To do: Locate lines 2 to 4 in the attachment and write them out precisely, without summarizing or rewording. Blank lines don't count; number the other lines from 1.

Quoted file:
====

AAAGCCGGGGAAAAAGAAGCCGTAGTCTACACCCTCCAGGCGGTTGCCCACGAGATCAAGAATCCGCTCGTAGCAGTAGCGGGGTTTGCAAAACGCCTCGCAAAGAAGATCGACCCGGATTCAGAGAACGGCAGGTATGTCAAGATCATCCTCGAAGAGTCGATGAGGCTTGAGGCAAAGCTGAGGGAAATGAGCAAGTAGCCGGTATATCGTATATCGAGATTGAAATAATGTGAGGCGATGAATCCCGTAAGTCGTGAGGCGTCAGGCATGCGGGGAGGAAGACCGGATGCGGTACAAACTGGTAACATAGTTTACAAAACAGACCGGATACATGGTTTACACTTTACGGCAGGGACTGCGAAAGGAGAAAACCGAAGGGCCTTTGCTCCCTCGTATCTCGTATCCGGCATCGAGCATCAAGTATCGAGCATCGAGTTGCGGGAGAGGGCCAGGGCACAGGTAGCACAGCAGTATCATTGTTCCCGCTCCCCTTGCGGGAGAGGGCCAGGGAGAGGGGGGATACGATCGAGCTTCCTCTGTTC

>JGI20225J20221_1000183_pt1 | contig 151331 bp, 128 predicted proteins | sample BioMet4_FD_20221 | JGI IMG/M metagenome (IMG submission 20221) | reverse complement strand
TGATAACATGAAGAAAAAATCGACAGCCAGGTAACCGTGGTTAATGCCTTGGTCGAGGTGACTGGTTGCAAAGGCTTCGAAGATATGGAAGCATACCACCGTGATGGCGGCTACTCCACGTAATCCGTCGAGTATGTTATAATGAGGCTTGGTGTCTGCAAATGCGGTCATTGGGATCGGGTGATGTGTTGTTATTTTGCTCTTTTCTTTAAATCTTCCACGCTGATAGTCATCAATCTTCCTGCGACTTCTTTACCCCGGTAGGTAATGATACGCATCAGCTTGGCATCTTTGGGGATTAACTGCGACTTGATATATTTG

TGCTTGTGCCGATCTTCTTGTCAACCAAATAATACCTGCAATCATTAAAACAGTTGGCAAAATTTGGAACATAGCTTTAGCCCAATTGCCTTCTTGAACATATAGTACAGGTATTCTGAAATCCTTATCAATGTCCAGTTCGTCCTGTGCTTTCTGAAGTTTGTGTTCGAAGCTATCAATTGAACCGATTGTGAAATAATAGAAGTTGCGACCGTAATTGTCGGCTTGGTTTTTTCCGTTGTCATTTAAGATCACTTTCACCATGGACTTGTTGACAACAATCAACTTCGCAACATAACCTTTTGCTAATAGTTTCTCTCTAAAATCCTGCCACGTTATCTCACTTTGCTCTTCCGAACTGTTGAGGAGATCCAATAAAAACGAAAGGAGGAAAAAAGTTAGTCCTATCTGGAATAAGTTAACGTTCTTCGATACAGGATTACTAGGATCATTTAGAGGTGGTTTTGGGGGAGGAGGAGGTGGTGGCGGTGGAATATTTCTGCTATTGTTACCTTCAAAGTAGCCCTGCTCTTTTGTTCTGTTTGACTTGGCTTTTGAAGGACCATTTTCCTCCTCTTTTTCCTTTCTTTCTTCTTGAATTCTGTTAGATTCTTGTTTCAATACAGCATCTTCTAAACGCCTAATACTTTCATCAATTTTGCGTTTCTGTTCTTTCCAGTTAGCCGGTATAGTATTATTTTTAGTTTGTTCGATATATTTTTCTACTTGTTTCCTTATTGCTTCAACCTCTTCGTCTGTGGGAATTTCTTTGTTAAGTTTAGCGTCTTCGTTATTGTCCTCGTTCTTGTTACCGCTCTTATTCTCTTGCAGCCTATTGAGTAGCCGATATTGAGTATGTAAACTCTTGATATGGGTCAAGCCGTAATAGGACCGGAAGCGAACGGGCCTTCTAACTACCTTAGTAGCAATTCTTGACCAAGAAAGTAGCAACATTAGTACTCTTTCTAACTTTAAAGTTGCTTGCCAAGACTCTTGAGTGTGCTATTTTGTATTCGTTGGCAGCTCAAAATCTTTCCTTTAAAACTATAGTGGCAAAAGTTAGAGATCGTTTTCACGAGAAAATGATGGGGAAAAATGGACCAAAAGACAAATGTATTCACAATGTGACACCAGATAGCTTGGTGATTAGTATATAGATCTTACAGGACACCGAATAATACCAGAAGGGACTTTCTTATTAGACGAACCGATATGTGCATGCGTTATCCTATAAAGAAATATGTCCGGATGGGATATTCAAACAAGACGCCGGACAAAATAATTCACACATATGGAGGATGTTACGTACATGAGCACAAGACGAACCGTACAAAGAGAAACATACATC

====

>JGI20225J20221_1000183_pt1 | contig 151331 bp, 128 predicted proteins | sample BioMet4_FD_20221 | JGI IMG/M metagenome (IMG submission 20221) | reverse complement strand
TGATAACATGAAGAAAAAATCGACAGCCAGGTAACCGTGGTTAATGCCTTGGTCGAGGTGACTGGTTGCAAAGGCTTCGAAGATATGGAAGCATACCACCGTGATGGCGGCTACTCCACGTAATCCGTCGAGTATGTTATAATGAGGCTTGGTGTCTGCAAATGCGGTCATTGGGATCGGGTGATGTGTTGTTATTTTGCTCTTTTCTTTAAATCTTCCACGCTGATAGTCATCAATCTTCCTGCGACTTCTTTACCCCGGTAGGTAATGATACGCATCAGCTTGGCATCTTTGGGGATTAACTGCGACTTGATATATTTG

TGCTTGTGCCGATCTTCTTGTCAACCAAATAATACCTGCAATCATTAAAACAGTTGGCAAAATTTGGAACATAGCTTTAGCCCAATTGCCTTCTTGAACATATAGTACAGGTATTCTGAAATCCTTATCAATGTCCAGTTCGTCCTGTGCTTTCTGAAGTTTGTGTTCGAAGCTATCAATTGAACCGATTGTGAAATAATAGAAGTTGCGACCGTAATTGTCGGCTTGGTTTTTTCCGTTGTCATTTAAGATCACTTTCACCATGGACTTGTTGACAACAATCAACTTCGCAACATAACCTTTTGCTAATAGTTTCTCTCTAAAATCCTGCCACGTTATCTCACTTTGCTCTTCCGAACTGTTGAGGAGATCCAATAAAAACGAAAGGAGGAAAAAAGTTAGTCCTATCTGGAATAAGTTAACGTTCTTCGATACAGGATTACTAGGATCATTTAGAGGTGGTTTTGGGGGAGGAGGAGGTGGTGGCGGTGGAATATTTCTGCTATTGTTACCTTCAAAGTAGCCCTGCTCTTTTGTTCTGTTTGACTTGGCTTTTGAAGGACCATTTTCCTCCTCTTTTTCCTTTCTTTCTTCTTGAATTCTGTTAGATTCTTGTTTCAATACAGCATCTTCTAAACGCCTAATACTTTCATCAATTTTGCGTTTCTGTTCTTTCCAGTTAGCCGGTATAGTATTATTTTTAGTTTGTTCGATATATTTTTCTACTTGTTTCCTTATTGCTTCAACCTCTTCGTCTGTGGGAATTTCTTTGTTAAGTTTAGCGTCTTCGTTATTGTCCTCGTTCTTGTTACCGCTCTTATTCTCTTGCAGCCTATTGAGTAGCCGATATTGAGTATGTAAACTCTTGATATGGGTCAAGCCGTAATAGGACCGGAAGCGAACGGGCCTTCTAACTACCTTAGTAGCAATTCTTGACCAAGAAAGTAGCAACATTAGTACTCTTTCTAACTTTAAAGTTGCTTGCCAAGACTCTTGAGTGTGCTATTTTGTATTCGTTGGCAGCTCAAAATCTTTCCTTTAAAACTATAGTGGCAAAAGTTAGAGATCGTTTTCACGAGAAAATGATGGGGAAAAATGGACCAAAAGACAAATGTATTCACAATGTGACACCAGATAGCTTGGTGATTAGTATATAGATCTTACAGGACACCGAATAATACCAGAAGGGACTTTCTTATTAGACGAACCGATATGTGCATGCGTTATCCTATAAAGAAATATGTCCGGATGGGATATTCAAACAAGACGCCGGACAAAATAATTCACACATATGGAGGATGTTACGTACATGAGCACAAGACGAACCGTACAAAGAGAAACATACATC